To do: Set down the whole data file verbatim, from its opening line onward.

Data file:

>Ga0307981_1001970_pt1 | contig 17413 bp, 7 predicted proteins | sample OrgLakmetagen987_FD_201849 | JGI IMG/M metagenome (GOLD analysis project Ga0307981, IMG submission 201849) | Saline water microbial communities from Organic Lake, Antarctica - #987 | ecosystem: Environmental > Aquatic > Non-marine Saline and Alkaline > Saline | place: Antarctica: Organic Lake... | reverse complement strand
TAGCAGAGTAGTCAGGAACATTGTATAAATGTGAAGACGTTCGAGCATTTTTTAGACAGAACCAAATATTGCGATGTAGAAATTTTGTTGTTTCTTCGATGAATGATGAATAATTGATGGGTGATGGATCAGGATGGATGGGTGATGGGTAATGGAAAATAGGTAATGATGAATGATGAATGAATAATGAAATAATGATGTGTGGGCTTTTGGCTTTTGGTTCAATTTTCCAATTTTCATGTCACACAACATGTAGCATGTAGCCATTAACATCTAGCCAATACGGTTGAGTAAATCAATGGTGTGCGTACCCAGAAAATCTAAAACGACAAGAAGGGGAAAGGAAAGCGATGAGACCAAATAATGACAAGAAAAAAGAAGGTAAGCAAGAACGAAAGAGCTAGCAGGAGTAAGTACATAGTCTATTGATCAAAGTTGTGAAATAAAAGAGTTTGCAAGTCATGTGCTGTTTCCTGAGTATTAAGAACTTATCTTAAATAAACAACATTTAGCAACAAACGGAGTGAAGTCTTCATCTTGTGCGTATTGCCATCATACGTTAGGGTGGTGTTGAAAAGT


>Ga0307981_1001970_pt1 | contig 17413 bp, 7 predicted proteins | sample OrgLakmetagen987_FD_201849 | JGI IMG/M metagenome (GOLD analysis project Ga0307981, IMG submission 201849) | Saline water microbial communities from Organic Lake, Antarctica - #987 | ecosystem: Environmental > Aquatic > Non-marine Saline and Alkaline > Saline | place: Antarctica: Organic Lake... | reverse complement strand
TAGCAGAGTAGTCAGGAACATTGTATAAATGTGAAGACGTTCGAGCATTTTTTAGACAGAACCAAATATTGCGATGTAGAAATTTTGTTGTTTCTTCGATGAATGATGAATAATTGATGGGTGATGGATCAGGATGGATGGGTGATGGGTAATGGAAAATAGGTAATGATGAATGATGAATGAATAATGAAATAATGATGTGTGGGCTTTTGGCTTTTGGTTCAATTTTCCAATTTTCATGTCACACAACATGTAGCATGTAGCCATTAACATCTAGCCAATACGGTTGAGTAAATCAATGGTGTGCGTACCCAGAAAATCTAAAACGACAAGAAGGGGAAAGGAAAGCGATGAGACCAAATAATGACAAGAAAAAAGAAGGTAAGCAAGAACGAAAGAGCTAGCAGGAGTAAGTACATAGTCTATTGATCAAAGTTGTGAAATAAAAGAGTTTGCAAGTCATGTGCTGTTTCCTGAGTATTAAGAACTTATCTTAAATAAACAACATTTAGCAACAAACGGAGTGAAGTCTTCATCTTGTGCGTATTGCCATCATACGTTAGGGTGGTGTTGAAAAGT